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Have written a Binary Search Tree that stores data on ships, the key for the search is their acoustic signature.

When searching the tree I want to return either a ship with the correct signature or the one with the closest match to the searched signature. (By seeing which ship has the closest Euclidean distance).

The problem I am having is how to compare the signatures other than their actual numerical value. Which would then mean that any search performed would be sequential and not binary?

Any ideas?

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Suppose you pick some ordering scheme when you form the tree, and you end up with signature A as the key for node A, and signature B for the key at node B, where A < B in your ordering, so B is in the right subtree from A. For any such pair of signatures, after the tree is formed, I can create an artificial signature such that the Euclidean distance from A is larger than it is from B (just pick a signature very very close to B's signature).. and thus you would have wanted B to be in the left subtree of A. – Mr. F May 5 '12 at 20:31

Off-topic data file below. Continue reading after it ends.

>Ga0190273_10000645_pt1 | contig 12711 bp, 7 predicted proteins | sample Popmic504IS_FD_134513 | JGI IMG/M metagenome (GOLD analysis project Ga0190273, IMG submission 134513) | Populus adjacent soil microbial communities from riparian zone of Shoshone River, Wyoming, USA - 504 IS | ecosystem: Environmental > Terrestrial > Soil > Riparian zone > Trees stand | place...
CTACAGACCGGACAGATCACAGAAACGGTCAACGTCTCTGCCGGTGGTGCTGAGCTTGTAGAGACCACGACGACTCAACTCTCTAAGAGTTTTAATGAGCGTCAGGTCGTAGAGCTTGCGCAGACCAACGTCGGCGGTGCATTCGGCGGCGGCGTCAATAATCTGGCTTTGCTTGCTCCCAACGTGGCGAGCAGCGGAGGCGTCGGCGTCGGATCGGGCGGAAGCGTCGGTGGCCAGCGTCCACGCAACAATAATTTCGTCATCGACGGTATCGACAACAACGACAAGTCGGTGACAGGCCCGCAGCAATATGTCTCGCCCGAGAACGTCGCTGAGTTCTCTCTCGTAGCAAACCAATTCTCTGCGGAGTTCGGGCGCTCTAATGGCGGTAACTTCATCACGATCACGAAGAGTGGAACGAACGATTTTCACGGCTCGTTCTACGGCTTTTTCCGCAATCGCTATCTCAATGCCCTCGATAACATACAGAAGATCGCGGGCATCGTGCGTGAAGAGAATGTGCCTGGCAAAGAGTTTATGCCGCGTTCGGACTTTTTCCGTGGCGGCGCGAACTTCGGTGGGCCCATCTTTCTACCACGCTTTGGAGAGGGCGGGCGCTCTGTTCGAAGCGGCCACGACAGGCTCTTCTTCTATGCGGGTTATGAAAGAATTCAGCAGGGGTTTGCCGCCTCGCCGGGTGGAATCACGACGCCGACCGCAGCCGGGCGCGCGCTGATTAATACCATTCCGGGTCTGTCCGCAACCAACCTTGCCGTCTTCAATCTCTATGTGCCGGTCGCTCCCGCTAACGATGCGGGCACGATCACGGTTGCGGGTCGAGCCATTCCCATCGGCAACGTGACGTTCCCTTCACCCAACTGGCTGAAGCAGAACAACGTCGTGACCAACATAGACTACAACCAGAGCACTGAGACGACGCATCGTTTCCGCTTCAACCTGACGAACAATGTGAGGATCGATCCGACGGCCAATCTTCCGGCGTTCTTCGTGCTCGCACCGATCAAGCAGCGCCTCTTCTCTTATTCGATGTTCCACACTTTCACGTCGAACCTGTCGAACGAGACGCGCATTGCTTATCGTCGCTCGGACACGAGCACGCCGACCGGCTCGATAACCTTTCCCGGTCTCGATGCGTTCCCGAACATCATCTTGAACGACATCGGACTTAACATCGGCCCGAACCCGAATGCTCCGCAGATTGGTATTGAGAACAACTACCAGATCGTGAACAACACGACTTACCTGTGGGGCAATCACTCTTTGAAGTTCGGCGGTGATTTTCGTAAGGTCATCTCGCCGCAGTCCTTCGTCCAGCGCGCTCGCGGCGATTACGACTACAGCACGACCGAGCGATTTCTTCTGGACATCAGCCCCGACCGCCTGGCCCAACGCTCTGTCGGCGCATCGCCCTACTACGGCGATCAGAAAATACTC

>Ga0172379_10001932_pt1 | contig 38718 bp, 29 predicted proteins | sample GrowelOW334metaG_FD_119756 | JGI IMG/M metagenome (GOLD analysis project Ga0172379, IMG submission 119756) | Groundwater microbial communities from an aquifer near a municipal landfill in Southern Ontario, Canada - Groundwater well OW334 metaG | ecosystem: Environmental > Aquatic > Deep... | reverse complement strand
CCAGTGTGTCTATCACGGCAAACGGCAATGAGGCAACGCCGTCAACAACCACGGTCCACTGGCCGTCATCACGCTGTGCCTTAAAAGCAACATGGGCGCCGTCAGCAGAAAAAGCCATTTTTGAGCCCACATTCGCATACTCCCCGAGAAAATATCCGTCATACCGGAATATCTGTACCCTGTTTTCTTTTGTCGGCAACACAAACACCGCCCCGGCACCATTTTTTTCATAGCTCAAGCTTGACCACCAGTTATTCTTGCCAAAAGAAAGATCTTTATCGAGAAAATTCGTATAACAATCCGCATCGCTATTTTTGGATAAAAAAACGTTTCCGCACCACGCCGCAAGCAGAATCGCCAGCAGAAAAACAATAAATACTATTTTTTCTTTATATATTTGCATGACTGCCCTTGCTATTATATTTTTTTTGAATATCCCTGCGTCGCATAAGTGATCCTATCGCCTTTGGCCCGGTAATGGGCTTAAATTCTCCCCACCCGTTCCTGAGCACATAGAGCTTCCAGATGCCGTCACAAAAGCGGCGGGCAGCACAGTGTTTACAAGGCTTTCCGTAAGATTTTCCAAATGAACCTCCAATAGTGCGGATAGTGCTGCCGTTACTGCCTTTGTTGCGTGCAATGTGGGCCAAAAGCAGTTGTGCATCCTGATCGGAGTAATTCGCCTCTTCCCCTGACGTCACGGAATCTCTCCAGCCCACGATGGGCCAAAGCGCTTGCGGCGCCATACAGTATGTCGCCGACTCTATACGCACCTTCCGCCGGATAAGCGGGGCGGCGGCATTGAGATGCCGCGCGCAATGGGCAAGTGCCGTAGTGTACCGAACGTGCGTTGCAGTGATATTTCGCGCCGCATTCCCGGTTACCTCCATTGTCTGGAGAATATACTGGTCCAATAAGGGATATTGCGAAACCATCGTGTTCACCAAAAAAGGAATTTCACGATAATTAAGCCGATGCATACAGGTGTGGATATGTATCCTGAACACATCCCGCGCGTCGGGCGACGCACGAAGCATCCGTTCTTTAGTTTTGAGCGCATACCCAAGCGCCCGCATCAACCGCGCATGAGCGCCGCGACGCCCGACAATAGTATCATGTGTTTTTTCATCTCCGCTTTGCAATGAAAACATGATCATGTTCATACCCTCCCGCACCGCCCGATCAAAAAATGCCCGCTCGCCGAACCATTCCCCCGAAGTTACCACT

That is the problem I am having, I cannot see a way around only being able to use a binary search on the data if it /is/ in the tree and sequential search (where you calculate every euclidean distance) if it's not the tree. – lex May 5 '12 at 20:44
    
The problem is that binary search trees assume the ordering of the nodes is fixed at the time the tree is created, and won't change later for indexing/looking things up in the tree. This is not the right data structure for you if you want to be able to search elements with changing orderings, and Euclidean distance from a variable query signature would count as a changing ordering. When the query changes, the ordering of the stored data changes. You need a structure that minimizes how much penalty you pay for changing that ordering. The answer below suggested Kd-trees, which seems reasonable. – Mr. F May 5 '12 at 21:04
up vote 2 down vote accepted

What you're doing comes down to a nearest-neighbour search in multiple dimensions. You can't solve this efficiently with just a binary tree; you'll need some space partitioning structure.

If your array length N is small (single digits), you can use a 2^N-ary tree (quadtree, octree, ...) as a generalization of a binary tree.

A popular choice which also works well for higher dimensions is a Kd-tree.

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